The experiences women in postgraduate training programmes are more challenging.  This busy period of their professional lives coincides with their optimal reproductive years.  Little allowance has been made to accommodate for the increased feminization of the workforce.  Female graduates try to balance work/life balance by targeting certain specialties such as GP, Dermatology, Paediatrics, Palliative Care, and Obstetrics.  On the other hand men are more likely to enter Surgery, Anaesthesia, and Emergency Medicine. 

The ritual annual circulation of trainees to hospitals all over Ireland creates considerable stress in terms of separation from their families or the alternative of costly relocation.

Mahony explored how women fare when they become qualified GPs or consultants.  42% of GPs are women.  The number of female consultants is steadily increasing.  Women predominate in the under 44’s and men in the over 44’s.

The challenge of recruitment and retention was discussed in some length.  There are 200 permanent consultant posts vacant, and there are 300 non-permanent constant positions.  In 2015, 22% of consultant posts had one or no applicant.   The struggle to get specialists into posts is compounded by the protracted bureaucracy of the appointments process.  A new post application has got to get through 3 different bodies before it comes before the CAU.  These difficulties are an obstacle to the creation of much needed additional consultants.  The lack of consultant throughput makes working abroad more attractive.  The exit interviews that have been undertaken report that the top 5 reasons for emigration are working conditions, training, career progression, and financial reasons.  These issues must be resolved if our health service is to attract more consultants and move away from its current dependence on NCHDs.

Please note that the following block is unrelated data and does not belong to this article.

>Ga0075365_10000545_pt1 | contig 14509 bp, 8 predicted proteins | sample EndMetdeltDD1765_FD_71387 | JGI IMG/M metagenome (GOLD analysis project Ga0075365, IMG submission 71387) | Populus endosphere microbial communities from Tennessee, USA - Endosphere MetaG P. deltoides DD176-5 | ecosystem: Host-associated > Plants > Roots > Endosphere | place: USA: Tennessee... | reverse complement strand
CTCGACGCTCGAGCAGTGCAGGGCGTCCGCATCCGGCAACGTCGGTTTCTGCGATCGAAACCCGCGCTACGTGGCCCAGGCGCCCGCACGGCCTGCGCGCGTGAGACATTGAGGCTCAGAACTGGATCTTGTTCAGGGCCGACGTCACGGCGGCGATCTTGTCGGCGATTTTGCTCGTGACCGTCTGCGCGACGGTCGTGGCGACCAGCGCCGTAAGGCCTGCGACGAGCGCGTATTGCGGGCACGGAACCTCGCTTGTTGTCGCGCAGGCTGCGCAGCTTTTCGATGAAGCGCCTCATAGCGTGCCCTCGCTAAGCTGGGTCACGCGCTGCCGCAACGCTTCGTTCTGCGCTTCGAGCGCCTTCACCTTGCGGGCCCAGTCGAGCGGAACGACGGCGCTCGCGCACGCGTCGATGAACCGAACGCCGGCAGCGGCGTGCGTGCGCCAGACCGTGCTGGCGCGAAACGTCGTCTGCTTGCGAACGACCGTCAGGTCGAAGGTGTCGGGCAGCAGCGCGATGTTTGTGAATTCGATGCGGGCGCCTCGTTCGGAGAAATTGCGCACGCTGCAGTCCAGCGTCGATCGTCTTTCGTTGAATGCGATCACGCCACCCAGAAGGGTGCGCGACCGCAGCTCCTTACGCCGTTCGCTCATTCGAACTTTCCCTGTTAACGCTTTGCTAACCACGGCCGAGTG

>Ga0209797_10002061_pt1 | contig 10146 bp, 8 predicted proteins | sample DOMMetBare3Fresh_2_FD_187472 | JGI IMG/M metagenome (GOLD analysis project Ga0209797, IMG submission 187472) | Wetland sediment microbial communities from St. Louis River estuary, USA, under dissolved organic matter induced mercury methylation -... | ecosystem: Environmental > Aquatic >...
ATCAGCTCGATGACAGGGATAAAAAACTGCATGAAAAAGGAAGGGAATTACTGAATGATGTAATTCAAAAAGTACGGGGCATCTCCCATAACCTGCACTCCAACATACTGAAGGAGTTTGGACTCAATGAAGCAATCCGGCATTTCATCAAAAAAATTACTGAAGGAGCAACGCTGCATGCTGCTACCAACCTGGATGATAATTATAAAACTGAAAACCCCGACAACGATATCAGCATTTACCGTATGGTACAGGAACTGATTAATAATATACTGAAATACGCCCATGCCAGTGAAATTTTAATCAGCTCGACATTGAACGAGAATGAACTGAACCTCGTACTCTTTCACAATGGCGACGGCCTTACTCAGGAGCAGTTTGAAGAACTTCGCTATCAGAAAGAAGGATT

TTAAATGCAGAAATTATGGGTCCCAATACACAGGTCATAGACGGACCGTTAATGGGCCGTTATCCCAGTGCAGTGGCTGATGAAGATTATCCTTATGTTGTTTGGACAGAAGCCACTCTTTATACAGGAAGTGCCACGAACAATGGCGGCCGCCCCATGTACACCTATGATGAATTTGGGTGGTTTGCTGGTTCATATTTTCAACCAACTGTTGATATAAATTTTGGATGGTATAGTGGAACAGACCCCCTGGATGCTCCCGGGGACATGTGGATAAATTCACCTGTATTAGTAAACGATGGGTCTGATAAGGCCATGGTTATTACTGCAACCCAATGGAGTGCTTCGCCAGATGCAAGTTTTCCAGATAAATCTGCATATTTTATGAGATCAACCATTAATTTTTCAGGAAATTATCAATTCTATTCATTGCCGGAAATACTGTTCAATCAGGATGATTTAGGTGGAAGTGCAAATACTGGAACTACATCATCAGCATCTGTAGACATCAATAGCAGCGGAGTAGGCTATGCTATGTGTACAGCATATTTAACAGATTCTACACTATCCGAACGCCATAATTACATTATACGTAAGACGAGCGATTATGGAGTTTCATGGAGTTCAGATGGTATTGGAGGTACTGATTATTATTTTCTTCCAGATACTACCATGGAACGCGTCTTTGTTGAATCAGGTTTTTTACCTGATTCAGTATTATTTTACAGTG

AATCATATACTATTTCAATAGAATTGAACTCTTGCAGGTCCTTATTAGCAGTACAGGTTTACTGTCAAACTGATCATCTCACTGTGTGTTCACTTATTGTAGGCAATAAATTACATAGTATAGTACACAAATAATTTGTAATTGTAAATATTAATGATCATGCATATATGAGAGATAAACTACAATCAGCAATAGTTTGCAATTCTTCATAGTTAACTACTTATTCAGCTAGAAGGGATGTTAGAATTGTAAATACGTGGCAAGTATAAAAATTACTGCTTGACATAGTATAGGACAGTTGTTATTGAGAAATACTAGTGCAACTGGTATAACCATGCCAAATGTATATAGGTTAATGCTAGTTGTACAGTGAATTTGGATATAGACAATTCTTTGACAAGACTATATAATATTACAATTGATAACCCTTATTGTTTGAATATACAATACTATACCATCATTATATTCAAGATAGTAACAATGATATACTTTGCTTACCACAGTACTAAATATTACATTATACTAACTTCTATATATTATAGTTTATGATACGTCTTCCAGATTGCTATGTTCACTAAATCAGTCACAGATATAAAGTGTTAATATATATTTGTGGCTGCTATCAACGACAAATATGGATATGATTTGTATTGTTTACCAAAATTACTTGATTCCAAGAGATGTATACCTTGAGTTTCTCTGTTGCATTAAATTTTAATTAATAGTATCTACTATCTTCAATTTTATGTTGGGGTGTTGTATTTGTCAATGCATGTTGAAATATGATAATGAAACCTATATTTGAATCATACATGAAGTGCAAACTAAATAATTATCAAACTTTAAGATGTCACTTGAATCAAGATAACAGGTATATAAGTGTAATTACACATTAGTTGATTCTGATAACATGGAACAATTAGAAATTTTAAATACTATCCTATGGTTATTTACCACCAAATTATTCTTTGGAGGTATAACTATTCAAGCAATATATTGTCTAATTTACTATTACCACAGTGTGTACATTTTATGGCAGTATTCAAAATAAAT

Mahony outlined her blueprint for the Irish health service:

  • The first is that the prevention services should include health education programmes in our schools. 
  • The second aspiration is timely access to care in an appropriate setting.  Current problems are elective surgery and outpatient waiting lists.  The number of elective surgery cases have decreased by 54%, 187,000 to 86,000, since 2012.  The outpatient waiting lists have increased by 15%, and patients on trolleys by 58%.  One of the solutions is to expand community services and reduce pressure on acute hospital care.  Care of the elderly must be a focus as they account for 50% of total hospital beds and 25% of ED attendances.
  • The third aspiration is that patients should  increasingly be seen by trained doctors rather than doctors in training.
  • The fourth step is to monitor population trends, disease trends, and outcome trends.  A uniform IT structure is required nationally.
  • The fifth issue is the rising costs of medical negligence.  Last year the SCA reported that the liability for clinical claims was 1.6 billion euro in 2016, a 23% increase on the previous year.  Obstetrics is costing up to 80 million euro annually.  While the SCA have reduced its legal costs, the plaintiff’s legal costs are significantly higher.  The current trends are unsustainable.

Mahony concluded with the following statement: ‘We might be dancing away from the crossroads but it feels as though we might be dancing to the edge of the cliff’

JFA Murphy